8 - GPU performance: 3DMark Vantage | S.T.A.L.K.E.R. - Shadow of Chernobyl
3DMark Vantage (DirectX 10)
3DMark Vantage focuses on the two areas most critical to gaming performance: the CPU and the GPU. With the emergence of multi-package and multi-core configurations on both the CPU and GPU side, the performance scale of these areas has widened, and the visual and game-play effects made possible by these configurations are accordingly wide-ranging. This makes covering the entire spectrum of 3D gaming a difficult task. 3DMark Vantage solves this problem in three ways:
1. Isolate GPU and CPU performance benchmarking into separate tests,
2. Cover several visual and game-play effects and techniques in four different tests, and
3. Introduce visual quality presets to scale the graphics test load up through the highest-end hardware.
To this end, 3DMark Vantage has two GPU tests, each with a different emphasis on various visual techniques, and two CPU tests, which cover the two most common CPU-side tasks: Physics Simulation and AI. It also has four visual quality presets (Entry, Performance, High, and Extreme) available in the Advanced and Professional versions, which increase the graphics load successively for even more visual quality. Each preset will produce a separate, official 3DMark Score, tagged with the preset in question.
The graphics tests will have four quality presets available: Entry, Performance, High and Extreme. Each preset specifies a certain setting for the rendering options listed in section 5.6. The graphics load increases significantly from the lowest to the highest preset. The Performance preset is targeted for mid-range hardware with 256 MB of graphics memory. The Entry preset is targeted for integrated and low-end hardware with 128 MB of graphics memory. The higher presets require 512MB of graphics memory, and are targeted for high-end and multi-GPU systems.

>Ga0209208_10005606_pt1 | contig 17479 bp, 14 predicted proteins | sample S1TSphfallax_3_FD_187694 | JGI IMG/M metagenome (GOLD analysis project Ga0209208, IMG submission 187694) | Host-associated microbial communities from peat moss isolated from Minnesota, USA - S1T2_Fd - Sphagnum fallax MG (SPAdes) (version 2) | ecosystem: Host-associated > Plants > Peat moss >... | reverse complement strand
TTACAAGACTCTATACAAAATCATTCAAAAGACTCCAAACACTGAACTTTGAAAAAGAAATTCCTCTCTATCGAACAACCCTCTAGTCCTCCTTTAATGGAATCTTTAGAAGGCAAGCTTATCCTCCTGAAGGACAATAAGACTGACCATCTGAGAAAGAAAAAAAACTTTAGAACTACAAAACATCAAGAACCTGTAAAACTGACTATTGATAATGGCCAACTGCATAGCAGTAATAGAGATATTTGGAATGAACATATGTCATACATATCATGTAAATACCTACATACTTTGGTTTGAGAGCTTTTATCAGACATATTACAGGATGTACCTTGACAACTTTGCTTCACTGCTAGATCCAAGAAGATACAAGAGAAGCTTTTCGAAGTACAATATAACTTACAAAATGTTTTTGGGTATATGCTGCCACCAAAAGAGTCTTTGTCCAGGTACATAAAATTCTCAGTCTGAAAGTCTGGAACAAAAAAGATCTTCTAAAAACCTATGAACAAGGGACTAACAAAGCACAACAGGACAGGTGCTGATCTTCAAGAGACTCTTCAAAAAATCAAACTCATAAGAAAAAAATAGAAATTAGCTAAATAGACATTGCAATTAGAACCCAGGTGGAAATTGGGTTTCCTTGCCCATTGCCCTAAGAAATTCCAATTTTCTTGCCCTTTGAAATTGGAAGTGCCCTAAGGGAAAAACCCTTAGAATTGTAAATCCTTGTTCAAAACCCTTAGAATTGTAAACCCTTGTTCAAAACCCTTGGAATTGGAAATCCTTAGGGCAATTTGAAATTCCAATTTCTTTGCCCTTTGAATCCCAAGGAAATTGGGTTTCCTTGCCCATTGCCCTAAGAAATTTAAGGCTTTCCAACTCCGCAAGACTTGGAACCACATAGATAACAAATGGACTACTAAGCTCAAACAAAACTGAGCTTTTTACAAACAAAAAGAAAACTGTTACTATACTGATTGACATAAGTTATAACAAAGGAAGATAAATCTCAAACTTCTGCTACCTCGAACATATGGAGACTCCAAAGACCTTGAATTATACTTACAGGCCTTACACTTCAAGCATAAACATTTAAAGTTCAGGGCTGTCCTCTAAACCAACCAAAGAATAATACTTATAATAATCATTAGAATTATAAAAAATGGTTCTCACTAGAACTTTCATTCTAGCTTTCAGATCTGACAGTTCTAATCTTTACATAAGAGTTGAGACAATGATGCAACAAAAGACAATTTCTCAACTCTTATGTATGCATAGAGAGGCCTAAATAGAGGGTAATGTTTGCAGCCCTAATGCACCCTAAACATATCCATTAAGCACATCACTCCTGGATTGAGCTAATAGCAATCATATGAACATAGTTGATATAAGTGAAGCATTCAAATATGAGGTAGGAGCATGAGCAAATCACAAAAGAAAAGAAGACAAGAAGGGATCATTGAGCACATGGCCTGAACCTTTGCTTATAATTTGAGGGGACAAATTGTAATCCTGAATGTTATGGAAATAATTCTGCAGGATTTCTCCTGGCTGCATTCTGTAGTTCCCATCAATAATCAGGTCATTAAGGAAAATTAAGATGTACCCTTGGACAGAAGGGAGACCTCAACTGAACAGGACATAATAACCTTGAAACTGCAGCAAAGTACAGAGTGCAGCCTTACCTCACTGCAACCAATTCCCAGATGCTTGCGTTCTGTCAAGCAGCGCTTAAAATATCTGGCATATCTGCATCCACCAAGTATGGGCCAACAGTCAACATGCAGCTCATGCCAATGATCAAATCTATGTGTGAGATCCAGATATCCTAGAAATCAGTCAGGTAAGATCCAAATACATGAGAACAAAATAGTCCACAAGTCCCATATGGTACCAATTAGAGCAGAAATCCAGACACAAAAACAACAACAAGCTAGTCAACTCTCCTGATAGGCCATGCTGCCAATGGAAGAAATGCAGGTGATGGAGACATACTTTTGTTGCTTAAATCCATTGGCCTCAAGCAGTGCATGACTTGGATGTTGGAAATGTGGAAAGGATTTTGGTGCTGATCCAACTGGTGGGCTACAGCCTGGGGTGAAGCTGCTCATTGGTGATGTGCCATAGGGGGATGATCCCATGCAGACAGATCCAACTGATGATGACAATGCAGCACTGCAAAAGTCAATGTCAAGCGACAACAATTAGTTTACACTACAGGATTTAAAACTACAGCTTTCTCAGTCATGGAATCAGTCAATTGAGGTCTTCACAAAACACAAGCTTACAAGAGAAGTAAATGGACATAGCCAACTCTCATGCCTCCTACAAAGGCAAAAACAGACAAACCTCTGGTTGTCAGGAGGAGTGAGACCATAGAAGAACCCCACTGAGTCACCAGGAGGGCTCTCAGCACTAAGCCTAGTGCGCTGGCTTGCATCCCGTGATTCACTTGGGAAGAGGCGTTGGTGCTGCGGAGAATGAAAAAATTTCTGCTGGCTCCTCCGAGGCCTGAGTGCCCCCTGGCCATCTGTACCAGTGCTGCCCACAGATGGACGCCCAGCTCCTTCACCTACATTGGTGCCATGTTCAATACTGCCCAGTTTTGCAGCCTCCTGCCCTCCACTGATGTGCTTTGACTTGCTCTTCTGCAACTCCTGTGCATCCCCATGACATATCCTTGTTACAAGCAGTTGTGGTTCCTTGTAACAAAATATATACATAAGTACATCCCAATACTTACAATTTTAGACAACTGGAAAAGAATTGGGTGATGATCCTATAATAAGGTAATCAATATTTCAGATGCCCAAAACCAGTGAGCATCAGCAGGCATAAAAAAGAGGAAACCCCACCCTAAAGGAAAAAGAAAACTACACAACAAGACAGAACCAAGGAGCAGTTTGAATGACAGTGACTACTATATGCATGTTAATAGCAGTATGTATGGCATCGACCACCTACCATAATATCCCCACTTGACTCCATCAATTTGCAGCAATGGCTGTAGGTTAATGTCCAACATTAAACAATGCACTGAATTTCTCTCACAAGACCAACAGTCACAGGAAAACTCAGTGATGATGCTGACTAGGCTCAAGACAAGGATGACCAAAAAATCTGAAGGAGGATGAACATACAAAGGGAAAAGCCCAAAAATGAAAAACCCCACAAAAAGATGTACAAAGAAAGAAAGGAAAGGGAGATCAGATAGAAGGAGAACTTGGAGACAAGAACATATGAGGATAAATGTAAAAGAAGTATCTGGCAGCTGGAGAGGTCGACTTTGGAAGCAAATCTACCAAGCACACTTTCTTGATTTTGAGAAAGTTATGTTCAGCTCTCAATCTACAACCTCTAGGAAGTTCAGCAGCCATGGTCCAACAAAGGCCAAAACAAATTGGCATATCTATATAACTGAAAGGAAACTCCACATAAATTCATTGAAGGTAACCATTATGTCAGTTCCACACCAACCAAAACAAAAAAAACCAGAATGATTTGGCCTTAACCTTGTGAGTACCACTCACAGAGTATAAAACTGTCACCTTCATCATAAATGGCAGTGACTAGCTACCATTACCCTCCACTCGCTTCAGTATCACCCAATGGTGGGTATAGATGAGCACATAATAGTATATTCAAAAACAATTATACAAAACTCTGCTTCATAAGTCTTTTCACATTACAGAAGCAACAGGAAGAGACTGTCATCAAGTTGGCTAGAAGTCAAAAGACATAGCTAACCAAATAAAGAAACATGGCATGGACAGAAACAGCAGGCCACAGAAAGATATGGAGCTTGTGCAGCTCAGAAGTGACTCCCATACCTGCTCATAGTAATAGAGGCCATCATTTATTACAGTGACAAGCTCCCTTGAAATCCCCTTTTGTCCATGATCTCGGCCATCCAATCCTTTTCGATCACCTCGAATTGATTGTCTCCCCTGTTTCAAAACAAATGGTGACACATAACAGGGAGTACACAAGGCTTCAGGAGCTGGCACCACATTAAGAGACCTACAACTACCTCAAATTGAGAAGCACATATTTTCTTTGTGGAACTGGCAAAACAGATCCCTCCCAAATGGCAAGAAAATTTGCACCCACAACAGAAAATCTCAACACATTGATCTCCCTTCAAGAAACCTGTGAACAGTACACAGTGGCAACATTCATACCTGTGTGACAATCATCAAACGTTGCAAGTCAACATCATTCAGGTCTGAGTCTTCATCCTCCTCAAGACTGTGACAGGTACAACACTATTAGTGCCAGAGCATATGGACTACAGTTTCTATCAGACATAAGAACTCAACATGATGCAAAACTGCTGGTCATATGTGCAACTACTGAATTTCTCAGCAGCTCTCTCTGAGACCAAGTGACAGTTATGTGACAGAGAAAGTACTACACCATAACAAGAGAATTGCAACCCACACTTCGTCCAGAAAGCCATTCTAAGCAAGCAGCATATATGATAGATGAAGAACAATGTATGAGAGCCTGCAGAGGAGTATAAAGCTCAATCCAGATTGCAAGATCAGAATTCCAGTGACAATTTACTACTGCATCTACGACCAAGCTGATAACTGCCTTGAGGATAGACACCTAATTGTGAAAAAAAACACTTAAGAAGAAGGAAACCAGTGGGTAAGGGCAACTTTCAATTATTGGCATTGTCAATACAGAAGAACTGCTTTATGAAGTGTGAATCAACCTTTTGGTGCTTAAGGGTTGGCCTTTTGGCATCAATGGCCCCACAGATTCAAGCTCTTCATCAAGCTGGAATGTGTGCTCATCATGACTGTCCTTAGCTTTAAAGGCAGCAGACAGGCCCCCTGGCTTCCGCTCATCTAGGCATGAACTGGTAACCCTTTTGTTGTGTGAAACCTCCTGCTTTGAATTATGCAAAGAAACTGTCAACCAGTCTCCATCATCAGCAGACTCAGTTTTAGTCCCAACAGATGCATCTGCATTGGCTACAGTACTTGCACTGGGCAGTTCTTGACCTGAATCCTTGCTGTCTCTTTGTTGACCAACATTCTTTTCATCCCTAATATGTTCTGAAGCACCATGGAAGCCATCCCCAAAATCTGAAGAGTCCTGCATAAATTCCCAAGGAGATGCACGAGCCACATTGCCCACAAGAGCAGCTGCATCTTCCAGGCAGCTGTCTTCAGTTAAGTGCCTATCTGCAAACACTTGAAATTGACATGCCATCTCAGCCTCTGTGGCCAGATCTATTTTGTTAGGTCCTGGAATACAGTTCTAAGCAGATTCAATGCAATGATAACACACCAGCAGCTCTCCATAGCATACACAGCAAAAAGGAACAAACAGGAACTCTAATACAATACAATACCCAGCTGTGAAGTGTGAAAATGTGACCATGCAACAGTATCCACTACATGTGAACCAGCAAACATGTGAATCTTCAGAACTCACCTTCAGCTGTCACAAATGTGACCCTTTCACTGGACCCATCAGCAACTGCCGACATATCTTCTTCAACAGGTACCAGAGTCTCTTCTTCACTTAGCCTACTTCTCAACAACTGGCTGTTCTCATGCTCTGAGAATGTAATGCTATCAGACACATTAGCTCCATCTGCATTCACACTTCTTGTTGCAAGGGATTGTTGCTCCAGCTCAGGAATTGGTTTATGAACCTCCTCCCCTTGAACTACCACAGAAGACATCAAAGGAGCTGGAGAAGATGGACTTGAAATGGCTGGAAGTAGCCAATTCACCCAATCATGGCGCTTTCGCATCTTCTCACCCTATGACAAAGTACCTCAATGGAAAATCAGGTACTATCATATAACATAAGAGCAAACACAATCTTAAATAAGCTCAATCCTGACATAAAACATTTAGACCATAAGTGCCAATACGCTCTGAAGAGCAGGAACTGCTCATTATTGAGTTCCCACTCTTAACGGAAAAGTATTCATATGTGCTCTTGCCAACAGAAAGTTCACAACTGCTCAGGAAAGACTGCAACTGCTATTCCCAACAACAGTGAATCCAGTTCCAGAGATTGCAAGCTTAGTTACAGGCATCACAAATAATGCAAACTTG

3DMark Vantage is obviously fresh from the shelves. With all the mayhem of PhysX results ending up in the scores and what not, we now officially ditch the "overall P" score. We measure performance of the graphics cards, and therefore will focus only at the GPU score.
Gaming: S.T.A.L.K.E.R. - Shadow of Chernobyl
Shortly after another disaster in Chernobyl, the authorities surround the area with the Russian equivalent of the U.S. National Guard, and they begin to hear weird screams and rumblings coming from within. After a while though, most of them are returned to earlier posts. Curiosity gets the better of some people, so they sneak into the 30-kilometer area to do some good old-fashioned investigating. These people are called Stalkers, and they report back to the authorities with their findings.
The 3D engine shines in a few key areas, all crucial in shaping the game's atmosphere. It's got a huge draw distance, which leads to the palpable feeling that this is a big world. Lighting and shadowing are its other big strengths. For this benchmark we have the in-game settings at maximum (AA/AF enabled), Dynamic lighting was enabled.
Image Quality setting:
- In-game Software Anti Aliasing enabled
- 16x anisotropic filtering
- Dynamic lighting enabled
Stalker we set at maximum quality settings, we enable everything possible, also dynamic lighting. S.T.A.L.K.E.R. does not support hardware anti-aliasing, yet uses a software applied method which is enabled as well. Where the regular GTX looses from the 4850, the GTX+ takes a marginal lead.